Ganesh M , Dave RN , L’Amoreaux W , Gross RA . Embedded Enzymatic Biomaterial Degradation. Macromolecules 2009;42(18):6836–9.


Ganesh M , Gross RA . Embedded enzymatic biomaterial degradation: Flow conditions & relative humidity. Polymer 2012;53(16):3454–61.


Putzbach W , Ronkainen NJ . Immobilization techniques in the fabrication of nanomaterial-based electrochemical biosensors: A review. Sensors 2013;13(4):4811–40.


Classen T , Korpak M , Schölzel M , Pietruszka J . Stereoselective Enzyme Cascades: An Efficient Synthesis of Chiral γ-Butyrolactones. ACS Catal 2014;4(5):1321–31.


Gutowski SM , Shoemaker JT , Templeman KL , Wei Y , Latour RA , Bellamkonda RV , LaPlaca MC , García A J . Protease-degradable PEG-maleimide coating with on-demand release of IL-1Ra to improve tissue response to neural electrodes. Biomaterials 2015;44:55–70.


Willner I , Yan Y-M , Willner B , Tel-Vered R . Integrated Enzyme-Based Biofuel Cells-A Review. Fuel Cells 2009;9(1):7–24.


O’Reilly E , Turner NJ . Enzymatic cascades for the regio- and stereoselective synthesis of chiral amines. Perspect Sci 2015;4:55–61.


Gross RA , Kumar A , Kalra B . Polymer Synthesis by In Vitro Enzyme Catalysis. Chem Rev 2001;101(7):2097–124.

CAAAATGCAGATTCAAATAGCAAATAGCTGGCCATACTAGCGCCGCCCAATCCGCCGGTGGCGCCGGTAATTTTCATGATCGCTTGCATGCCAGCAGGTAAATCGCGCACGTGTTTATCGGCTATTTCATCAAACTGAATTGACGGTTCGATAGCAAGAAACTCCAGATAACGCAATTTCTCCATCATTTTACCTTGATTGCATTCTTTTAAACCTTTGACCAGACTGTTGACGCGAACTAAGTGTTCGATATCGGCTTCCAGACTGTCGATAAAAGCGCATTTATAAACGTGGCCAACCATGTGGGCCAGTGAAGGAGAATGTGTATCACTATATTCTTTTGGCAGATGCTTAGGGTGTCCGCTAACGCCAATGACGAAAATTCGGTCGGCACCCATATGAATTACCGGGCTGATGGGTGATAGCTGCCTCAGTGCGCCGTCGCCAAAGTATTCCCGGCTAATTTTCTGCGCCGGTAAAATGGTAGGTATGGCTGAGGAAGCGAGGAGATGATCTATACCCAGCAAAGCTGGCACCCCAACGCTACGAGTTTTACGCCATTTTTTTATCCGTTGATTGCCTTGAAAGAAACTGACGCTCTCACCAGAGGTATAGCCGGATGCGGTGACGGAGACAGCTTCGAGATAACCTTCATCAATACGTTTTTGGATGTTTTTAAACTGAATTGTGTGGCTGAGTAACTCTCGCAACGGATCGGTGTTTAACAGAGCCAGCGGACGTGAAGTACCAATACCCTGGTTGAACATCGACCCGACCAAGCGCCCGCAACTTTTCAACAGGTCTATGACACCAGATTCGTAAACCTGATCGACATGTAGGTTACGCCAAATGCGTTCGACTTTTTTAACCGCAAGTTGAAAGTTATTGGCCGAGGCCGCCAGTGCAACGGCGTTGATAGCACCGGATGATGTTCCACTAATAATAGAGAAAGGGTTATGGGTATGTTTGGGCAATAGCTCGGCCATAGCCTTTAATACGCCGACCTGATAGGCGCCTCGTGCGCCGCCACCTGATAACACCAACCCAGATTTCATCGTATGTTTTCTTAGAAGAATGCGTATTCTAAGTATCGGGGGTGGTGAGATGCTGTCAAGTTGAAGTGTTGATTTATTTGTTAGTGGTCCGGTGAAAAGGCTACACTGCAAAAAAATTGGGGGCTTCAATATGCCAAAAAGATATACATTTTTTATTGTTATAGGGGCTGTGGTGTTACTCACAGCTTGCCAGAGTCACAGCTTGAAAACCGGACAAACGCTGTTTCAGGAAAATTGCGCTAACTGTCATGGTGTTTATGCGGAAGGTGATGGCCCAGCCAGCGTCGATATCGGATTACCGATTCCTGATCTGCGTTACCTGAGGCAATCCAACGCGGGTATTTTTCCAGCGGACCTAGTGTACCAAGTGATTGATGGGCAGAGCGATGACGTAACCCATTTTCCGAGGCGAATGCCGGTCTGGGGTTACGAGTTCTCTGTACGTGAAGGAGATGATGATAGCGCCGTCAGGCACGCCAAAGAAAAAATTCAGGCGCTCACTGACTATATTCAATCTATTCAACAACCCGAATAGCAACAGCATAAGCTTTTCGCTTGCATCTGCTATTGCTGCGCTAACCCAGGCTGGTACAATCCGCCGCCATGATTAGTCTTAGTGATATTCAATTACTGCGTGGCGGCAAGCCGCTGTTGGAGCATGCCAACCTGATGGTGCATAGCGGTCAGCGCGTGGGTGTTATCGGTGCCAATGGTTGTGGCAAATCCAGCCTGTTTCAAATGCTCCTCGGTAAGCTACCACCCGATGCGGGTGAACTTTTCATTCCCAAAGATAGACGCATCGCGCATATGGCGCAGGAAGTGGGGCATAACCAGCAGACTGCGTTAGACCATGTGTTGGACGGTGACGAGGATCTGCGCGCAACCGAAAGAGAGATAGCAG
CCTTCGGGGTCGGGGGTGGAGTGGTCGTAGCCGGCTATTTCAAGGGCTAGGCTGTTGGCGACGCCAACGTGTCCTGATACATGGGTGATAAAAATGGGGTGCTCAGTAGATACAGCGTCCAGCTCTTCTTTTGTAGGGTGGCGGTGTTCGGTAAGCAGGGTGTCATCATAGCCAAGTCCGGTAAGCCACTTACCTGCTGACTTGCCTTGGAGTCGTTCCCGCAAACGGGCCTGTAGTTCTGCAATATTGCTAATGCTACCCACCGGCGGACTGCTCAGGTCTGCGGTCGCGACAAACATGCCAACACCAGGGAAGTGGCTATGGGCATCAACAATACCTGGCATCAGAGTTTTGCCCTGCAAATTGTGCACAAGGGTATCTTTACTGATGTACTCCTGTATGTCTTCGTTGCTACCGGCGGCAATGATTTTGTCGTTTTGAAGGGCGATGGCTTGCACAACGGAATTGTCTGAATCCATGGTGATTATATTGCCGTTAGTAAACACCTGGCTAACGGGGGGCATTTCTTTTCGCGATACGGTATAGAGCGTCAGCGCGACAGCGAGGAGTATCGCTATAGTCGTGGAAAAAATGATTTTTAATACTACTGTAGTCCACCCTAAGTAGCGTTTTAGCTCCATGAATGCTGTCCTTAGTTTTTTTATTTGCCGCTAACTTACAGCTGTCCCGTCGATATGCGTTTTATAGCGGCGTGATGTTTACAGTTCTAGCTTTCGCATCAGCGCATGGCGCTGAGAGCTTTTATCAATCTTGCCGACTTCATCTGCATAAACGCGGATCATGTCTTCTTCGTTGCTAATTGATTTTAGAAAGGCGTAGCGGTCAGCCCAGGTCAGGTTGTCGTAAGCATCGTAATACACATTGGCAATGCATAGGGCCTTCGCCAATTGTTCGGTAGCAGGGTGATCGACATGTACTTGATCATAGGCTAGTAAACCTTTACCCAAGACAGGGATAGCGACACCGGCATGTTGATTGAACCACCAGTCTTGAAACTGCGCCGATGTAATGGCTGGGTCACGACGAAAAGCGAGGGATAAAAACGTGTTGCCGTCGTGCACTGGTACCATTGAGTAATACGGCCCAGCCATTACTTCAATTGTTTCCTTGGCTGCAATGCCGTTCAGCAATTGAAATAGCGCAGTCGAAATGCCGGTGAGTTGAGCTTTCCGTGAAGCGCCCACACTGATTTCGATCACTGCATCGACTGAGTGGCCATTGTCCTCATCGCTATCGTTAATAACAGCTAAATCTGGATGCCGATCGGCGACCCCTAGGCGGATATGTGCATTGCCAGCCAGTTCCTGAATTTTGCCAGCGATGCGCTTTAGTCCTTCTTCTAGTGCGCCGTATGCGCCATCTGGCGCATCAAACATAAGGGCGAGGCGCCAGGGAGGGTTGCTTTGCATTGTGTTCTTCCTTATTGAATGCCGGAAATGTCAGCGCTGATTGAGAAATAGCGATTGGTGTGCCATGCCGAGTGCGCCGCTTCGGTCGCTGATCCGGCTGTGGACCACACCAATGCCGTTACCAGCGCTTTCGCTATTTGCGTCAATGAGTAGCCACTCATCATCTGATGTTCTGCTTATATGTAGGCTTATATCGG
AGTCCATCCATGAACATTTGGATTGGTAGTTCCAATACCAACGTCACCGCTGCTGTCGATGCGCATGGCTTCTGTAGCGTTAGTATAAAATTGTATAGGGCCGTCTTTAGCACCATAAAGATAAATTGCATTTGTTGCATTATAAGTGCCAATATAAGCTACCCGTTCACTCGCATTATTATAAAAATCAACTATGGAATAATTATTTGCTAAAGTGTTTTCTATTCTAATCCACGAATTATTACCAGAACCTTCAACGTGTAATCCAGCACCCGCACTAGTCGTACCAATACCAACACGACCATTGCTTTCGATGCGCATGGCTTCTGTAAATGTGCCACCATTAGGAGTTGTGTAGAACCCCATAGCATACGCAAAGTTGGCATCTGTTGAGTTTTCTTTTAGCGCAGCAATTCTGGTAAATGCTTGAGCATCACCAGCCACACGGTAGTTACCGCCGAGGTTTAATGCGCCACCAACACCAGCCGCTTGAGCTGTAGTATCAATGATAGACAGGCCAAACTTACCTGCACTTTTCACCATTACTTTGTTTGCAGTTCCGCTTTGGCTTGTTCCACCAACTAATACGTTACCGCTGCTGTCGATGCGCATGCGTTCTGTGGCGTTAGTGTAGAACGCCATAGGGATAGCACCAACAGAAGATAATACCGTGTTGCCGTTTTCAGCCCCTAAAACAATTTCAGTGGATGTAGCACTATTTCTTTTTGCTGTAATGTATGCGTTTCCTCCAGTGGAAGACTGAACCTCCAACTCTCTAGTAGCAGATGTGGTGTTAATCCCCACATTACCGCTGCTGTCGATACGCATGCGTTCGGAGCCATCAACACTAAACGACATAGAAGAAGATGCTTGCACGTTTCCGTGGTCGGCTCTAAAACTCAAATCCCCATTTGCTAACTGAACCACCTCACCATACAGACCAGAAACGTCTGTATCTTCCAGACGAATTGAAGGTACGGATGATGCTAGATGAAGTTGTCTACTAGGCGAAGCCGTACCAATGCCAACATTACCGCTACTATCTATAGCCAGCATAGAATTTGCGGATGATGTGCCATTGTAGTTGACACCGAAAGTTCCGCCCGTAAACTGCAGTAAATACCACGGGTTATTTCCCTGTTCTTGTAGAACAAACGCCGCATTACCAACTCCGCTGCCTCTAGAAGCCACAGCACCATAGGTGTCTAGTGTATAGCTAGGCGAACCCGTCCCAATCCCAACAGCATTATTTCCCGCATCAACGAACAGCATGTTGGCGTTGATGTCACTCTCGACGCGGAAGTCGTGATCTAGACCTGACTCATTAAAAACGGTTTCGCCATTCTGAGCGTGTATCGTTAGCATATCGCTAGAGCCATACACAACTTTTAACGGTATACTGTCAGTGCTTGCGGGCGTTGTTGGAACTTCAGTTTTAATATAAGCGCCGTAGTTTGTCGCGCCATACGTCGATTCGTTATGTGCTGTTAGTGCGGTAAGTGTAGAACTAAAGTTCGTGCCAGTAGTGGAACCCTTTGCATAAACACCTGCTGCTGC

Banerjee A , Chatterjee K , Madras G . Enzymatic degradation of polymers: A brief review. Mater Sci Technol 2014;30(5):567–73.


Shah AA , Hasan F , Hameed A , Ahmed S . Biological degradation of plastics: A comprehensive review. Biotechnol Adv 2008;26(3):246–65.


Zeng S , Yong K-T , Roy I , Dinh X-Q , Yu X , Luan F . A Review on Functionalized Gold Nanoparticles for Biosensing Applications. Plasmonics 2011;6(3):491–506.


Thakkar KN , Mhatre SS , Parikh RY . Biological synthesis of metallic nanoparticles. Nanomedicine 2010;6(2):257–62.


Ganesan R , Kratz K , Lendlein A . Multicomponent protein patterning of material surfaces. J Mater Chem 2010;20(35):7322–31.

Figures and Tables


Pictorial representation of various applications of enzymes.

Pictorial representation of various applications of enzymes.